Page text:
By Erica Lopez, ,
Published January 04, 2017
Across the United States, in all fields of endeavor, Latinos are working to uphold their place in American society. Fox News Latino is proud to present "Our American Dream" – a series of snapshots and profiles of Latino success stories.
Perhaps more than any other industry, the restaurant business provides a regular place for new immigrants to make their transition into the American workforce. Kitchens all over the country are filled with those in search of the American dream, often enduring long hours for very little money. In many ways these are thankless jobs, yet there are a countless number of people waiting to fill these positions.
Ricardo Cardona’s story begins this way. A new immigrant from El Salvador, Cardona came to New York City at the age of 15 and got his first gig as a dishwasher. As he tells it, “I started with washing dishes and then I became the chef’s personal slave.”
But the hard work paid off. Cardona quickly moved up the ranks of 'la cocina,' handling food prep and eventually joining the line as a cook. Then – as it frequently does – life threw Cardona a curveball. He became a father at the age of 18, and his job became a career.
“Then it was more serious you know? You don’t count the hours of work anymore. You do what you need to do,” said Cardona.
With no formal training, Cardona was able to land a job at the Ritz Carlton Hotel. But the position came with more pressure for the then-ambitious 19-year-old.
“I borrowed the text books from the Culinary Institute of America. I would read them on the train, with a dictionary to translate, so that I could be on level with those guys.”
A few years later, at the age of 25, the former dishwasher and the newly titled chef opened his first restaurant, Josephina’s, just across the street from Lincoln Center.
In 1999, when artists like Marc Anthony were taking part in a “Latin explosion” within pop music, Cardona joined a different kind of Latin movement. For the first time, he diverted from French-American Cuisine and joined restaurateur Jimmy Rodriguez at the very successful “Jimmy’s Bronx Cafe”.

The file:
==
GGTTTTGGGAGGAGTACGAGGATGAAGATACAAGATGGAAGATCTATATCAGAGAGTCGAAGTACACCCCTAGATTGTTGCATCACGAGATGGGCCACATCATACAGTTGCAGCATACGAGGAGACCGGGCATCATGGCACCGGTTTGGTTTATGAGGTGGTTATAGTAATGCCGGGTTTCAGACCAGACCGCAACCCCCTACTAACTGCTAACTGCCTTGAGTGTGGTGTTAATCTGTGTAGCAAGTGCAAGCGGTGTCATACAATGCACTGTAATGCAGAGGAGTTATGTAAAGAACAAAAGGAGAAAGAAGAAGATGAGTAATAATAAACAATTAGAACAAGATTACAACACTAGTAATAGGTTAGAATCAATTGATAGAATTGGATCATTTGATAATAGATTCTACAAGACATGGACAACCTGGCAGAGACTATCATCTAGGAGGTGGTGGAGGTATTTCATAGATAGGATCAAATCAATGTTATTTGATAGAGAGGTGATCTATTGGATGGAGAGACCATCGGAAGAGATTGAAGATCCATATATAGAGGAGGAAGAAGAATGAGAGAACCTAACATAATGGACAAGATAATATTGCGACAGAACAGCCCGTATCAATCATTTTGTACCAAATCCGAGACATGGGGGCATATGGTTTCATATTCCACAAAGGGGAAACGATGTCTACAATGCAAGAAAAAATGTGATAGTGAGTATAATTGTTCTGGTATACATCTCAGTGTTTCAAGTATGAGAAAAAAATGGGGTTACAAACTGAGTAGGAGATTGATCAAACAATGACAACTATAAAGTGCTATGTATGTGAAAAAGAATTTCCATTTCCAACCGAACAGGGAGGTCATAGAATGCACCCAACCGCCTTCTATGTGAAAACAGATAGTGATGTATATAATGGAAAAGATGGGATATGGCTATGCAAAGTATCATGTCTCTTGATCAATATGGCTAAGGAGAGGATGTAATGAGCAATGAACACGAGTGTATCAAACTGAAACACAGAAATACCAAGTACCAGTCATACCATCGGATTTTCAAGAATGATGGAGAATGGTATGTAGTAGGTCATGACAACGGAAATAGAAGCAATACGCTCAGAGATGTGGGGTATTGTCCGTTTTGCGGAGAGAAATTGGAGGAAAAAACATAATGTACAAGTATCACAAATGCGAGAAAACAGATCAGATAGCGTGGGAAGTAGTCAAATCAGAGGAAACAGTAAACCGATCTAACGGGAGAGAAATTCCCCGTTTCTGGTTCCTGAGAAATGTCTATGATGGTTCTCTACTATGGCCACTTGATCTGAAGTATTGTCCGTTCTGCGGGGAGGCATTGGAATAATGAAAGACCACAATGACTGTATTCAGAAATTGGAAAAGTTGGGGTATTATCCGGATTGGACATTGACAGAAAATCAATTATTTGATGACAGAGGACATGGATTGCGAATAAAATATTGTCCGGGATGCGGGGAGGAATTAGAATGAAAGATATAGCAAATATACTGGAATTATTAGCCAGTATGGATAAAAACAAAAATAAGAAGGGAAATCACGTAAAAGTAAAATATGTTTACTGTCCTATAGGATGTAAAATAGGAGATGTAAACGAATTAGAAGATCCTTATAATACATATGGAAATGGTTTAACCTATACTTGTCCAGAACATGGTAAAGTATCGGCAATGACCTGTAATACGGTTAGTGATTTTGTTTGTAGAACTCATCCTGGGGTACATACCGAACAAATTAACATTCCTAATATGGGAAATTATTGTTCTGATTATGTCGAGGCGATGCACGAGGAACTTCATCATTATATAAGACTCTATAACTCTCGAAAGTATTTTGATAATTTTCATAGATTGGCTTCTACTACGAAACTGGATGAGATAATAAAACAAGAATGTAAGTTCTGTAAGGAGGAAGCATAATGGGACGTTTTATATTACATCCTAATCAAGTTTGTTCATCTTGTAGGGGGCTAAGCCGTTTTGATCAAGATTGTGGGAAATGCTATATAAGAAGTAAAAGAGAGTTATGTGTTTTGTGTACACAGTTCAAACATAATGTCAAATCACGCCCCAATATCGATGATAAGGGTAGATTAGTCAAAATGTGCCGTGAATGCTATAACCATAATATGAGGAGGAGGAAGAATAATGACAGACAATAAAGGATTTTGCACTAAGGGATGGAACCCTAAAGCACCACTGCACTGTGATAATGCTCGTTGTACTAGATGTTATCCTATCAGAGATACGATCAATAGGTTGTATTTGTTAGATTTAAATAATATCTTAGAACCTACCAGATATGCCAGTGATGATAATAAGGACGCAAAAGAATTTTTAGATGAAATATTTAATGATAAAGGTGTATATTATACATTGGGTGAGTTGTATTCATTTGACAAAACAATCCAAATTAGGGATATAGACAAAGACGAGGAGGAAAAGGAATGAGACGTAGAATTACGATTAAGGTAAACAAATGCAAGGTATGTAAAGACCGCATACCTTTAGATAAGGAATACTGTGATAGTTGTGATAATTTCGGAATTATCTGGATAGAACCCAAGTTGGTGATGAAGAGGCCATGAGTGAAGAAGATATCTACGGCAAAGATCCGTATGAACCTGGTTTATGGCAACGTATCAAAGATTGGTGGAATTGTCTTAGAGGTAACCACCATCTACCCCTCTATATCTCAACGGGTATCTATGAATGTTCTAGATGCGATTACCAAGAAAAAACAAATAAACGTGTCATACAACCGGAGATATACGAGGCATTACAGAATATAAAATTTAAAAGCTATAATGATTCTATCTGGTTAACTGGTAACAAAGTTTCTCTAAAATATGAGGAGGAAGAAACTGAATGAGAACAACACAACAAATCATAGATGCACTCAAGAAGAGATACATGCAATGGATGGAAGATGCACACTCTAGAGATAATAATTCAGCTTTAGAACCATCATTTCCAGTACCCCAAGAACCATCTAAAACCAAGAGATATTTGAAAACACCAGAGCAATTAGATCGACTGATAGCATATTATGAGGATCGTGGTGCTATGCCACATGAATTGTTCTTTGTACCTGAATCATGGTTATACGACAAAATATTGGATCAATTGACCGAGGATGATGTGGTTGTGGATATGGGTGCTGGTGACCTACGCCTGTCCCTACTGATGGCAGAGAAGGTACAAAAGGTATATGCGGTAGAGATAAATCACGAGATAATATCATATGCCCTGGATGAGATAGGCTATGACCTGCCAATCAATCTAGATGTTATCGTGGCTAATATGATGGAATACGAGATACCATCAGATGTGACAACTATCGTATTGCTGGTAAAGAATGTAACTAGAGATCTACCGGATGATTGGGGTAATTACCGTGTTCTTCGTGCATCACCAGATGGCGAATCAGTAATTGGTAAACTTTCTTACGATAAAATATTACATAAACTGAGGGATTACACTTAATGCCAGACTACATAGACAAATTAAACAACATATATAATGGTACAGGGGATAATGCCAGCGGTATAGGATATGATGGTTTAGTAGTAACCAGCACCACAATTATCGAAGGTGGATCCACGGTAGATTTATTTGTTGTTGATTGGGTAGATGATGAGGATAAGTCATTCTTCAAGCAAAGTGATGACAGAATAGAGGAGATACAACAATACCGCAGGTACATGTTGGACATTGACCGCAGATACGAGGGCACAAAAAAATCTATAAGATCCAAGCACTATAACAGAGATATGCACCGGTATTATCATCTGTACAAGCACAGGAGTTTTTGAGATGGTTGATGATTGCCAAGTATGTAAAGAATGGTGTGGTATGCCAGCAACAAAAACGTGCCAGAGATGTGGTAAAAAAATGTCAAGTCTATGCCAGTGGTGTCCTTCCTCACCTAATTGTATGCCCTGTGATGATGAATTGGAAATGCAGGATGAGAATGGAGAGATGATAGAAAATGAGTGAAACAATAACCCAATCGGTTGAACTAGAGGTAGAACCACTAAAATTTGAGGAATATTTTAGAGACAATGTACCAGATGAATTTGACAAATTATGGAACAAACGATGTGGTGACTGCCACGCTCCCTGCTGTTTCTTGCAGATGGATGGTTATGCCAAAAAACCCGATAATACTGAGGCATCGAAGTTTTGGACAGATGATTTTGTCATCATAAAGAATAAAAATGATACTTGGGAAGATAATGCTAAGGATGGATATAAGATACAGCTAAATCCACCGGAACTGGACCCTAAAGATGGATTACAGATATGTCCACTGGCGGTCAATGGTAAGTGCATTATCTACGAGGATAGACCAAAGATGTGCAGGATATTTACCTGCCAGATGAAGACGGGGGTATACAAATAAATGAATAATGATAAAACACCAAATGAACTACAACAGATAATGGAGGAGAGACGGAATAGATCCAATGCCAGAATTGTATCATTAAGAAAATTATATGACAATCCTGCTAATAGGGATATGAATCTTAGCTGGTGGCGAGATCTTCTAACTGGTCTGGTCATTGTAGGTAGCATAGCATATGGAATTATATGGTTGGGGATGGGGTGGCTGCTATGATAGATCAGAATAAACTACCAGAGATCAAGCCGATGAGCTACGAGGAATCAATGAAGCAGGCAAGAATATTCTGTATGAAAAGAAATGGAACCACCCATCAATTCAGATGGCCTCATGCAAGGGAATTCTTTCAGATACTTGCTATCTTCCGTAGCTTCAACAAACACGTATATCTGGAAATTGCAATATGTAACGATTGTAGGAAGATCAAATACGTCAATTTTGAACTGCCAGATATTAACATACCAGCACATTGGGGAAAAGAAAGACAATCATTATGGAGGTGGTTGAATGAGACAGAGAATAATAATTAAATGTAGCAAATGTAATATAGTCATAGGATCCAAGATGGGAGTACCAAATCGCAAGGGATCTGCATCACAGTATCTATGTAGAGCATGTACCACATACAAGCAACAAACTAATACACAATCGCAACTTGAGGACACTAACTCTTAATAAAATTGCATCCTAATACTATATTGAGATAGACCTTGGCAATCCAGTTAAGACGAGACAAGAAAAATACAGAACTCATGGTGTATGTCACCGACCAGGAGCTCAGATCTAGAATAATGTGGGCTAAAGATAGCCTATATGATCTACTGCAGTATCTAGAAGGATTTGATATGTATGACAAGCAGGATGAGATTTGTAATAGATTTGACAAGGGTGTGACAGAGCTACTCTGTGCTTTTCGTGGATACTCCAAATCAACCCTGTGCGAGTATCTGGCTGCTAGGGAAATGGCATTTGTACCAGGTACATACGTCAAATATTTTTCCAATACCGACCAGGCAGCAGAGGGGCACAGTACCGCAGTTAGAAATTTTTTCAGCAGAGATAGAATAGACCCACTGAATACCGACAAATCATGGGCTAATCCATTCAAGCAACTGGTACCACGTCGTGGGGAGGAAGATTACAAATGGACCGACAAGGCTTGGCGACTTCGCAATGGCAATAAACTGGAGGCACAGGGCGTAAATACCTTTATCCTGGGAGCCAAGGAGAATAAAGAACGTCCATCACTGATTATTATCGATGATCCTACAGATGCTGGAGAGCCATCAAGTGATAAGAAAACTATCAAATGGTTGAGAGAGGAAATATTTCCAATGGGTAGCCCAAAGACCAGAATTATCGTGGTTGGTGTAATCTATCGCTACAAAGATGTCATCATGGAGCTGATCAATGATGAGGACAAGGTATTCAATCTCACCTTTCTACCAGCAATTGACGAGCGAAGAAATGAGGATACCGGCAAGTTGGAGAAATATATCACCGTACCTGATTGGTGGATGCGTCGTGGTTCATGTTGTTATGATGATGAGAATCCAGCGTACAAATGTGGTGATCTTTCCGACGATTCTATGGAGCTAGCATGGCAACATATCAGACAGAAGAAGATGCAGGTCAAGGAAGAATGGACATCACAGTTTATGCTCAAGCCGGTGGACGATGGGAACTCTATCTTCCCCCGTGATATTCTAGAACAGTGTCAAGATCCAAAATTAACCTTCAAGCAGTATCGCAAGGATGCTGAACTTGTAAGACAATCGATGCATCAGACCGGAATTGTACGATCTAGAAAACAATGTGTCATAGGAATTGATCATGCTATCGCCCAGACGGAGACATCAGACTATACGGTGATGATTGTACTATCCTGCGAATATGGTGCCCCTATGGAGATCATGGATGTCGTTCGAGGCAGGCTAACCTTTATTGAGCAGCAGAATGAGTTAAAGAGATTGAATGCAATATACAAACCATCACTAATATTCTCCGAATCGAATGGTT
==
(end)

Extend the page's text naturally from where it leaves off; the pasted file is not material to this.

“This was a very hardcore Latino restaurant. Now I was cooking for Puerto Rican and Dominicans and a roster of Latino celebrities. By going back to my Latin roots, I became more successful,” he said.
Coming from Central America, Cardona not only had to learn about Puerto Rican cuisine but about a very different Caribbean Latin culture, one for which he developed a respect and admiration.
“One experience I will never forget was while I was with the Ritz Carlton and someone called me a 'spic'," he said. "I was the only Latino in the kitchen at that time but our union rep was a Puerto Rican and he made a big deal about it. I will never forget the way he stuck up for me back then. I think the Puerto Rican community opened doors for Latinos in this country. I mean we have Sonia Sotomayor in the Supreme Court”.
Embracing Caribbean Latin culture was not the only byproduct of his professional foray into Latin cuisine. Cardona was also able to witness and experience how giving back to his community was just as rewarding as receiving support.
“I believe in karma and whatever was given to you, you have to become a vessel that gives back," he said. "Everything you put out will come back to you somehow.”
Chef Cardona continued to expand beyond the Bronx hotspot, and is currently the consulting chef for many restaurants all over the country and Dominican Republic, including the popular chain “Mamajuana”. He is also chef for the New York Yankees and stars in a new reality show on nuvoTV (formerly SiTV) called “Mission Menu”.
“I wouldn’t trade the hard work because I wanted to experience what it was like to be successful to enjoy a better quality of life. I’ve been all over the world and I don’t care how beautiful it is, here in America you find the opportunity to succeed. I took a chance and took advantage of that opportunity."
As for his advice to others - dare to dream big.
“You have all the tools here, you have the education, the privilege of going to school to study," he said. "What would be your excuse for not being a success?”